In the world of RC model aircraft most of the fires in undamaged batteries happen during charging, often due to using a cheap charger, not using a balancer when charging a multi-cell battery or exceeding the recommended charge rate. Almost all the rest are the result of crash damage.
The self-discharge rate of a disconnected Li-ion or Li-poly cell is much lower than any other common rechargeable apart from, possibly, lead-acid batteries. Its a lot higher than NiMH cells and higher than that of NiCds. Of course, if the battery is installed in something that has a so- called soft-touch power switch, it will need charging at more frequent intervals because soft-touch switches are electronic components and so will use power while waiting for you to turn the device on.
Apart from that, if you run a Li-ion or Li-poly battery down below 3v/ cell it will self-destruct (the references I've seen say this happens below 2.9v/cell). The ones I've seen ruined this way have never caught fire or caused any damage to the devices they are installed in - and this includes balsa structures. They merely and quietly become ex-batteries.
The exact discharge limit depends on the chemistry being used, but 3.2v is usually considered a safe minimum.
They don't explode or catch fire that I've seen, and this includes several cases of the high discharge rates, as in using the battery to run an electric motor which was drawing something near its maximum discharge current. The models they were powering were fitted with a timer to shut off the motor. The timer failed to stop the motor, so it sucked the battery dry, which ruined the battery but did not cause an explosion or fire.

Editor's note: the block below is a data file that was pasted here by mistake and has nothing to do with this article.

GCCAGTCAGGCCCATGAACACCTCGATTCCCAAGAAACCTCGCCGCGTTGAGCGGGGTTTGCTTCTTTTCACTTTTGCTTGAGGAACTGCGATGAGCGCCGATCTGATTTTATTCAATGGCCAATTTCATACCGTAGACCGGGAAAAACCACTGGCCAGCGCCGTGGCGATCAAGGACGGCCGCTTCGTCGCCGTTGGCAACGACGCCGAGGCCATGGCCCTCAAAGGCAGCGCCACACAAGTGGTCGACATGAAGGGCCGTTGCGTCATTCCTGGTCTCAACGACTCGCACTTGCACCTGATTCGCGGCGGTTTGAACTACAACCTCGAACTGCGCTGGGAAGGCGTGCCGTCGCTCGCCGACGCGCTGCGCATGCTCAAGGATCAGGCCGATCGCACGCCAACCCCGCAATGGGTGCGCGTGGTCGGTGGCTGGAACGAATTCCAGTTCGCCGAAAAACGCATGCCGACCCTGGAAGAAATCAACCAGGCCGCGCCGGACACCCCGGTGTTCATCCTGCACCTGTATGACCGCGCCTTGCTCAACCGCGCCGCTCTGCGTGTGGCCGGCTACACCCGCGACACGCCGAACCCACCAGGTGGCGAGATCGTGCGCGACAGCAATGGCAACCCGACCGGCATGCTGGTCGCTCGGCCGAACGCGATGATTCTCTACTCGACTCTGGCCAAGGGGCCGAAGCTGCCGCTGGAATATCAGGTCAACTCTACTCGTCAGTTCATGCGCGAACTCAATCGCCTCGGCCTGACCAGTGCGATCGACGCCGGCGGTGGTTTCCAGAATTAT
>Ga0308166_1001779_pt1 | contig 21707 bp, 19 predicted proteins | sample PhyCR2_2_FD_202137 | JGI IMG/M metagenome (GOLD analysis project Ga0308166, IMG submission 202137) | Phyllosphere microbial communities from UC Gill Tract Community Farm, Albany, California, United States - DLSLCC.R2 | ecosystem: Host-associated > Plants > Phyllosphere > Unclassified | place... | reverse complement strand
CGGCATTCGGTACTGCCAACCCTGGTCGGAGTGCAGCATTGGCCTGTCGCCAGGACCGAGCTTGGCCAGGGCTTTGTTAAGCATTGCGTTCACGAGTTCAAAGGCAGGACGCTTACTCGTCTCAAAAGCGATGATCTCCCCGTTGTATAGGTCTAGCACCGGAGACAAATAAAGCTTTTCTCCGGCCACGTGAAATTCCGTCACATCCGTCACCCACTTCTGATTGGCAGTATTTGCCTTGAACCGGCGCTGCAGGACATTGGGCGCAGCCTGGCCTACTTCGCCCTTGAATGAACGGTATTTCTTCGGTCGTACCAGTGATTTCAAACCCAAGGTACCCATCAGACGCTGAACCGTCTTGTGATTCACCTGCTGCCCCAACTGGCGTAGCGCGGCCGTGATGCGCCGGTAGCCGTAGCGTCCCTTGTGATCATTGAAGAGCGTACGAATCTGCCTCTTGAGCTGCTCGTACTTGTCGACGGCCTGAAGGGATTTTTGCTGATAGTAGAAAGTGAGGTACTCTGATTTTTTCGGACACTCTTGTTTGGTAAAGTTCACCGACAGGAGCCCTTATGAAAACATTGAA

NOTE: it goes without saying that if you charge or discharge a Li-ion or Li-poly battery at more than its rated for it may suffer thermal runaway and catch fire no matter how good the external equipment is. However, if you do that you're a fool and deserve the outcome.
Permitted discharge rates are typically a lot more than permitted charge rates: for Li-poly batteries a max discharge rate of 25C is typical, while the max charge rate may be only 1C. 'C' is the battery capacity, so for a 1000 mAh battery with these ratings (I have one: these are read off it) you can draw 25 amps without causing damage but must not charge it at more than 1 amp.
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martin@   | Martin Gregorie 
gregorie. | Essex, UK 
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Reply to
Martin Gregorie
.......................LOWER - dammit ............LOWER again - dammit
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martin@   | Martin Gregorie 
gregorie. | Essex, UK 
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Reply to
Martin Gregorie
no, they normally just die that way. maybe get a bit puffy.
BUT they can explode spontaneously.
A few years back someone left a pack on the dash of a car in Los Angeles. IN the sun.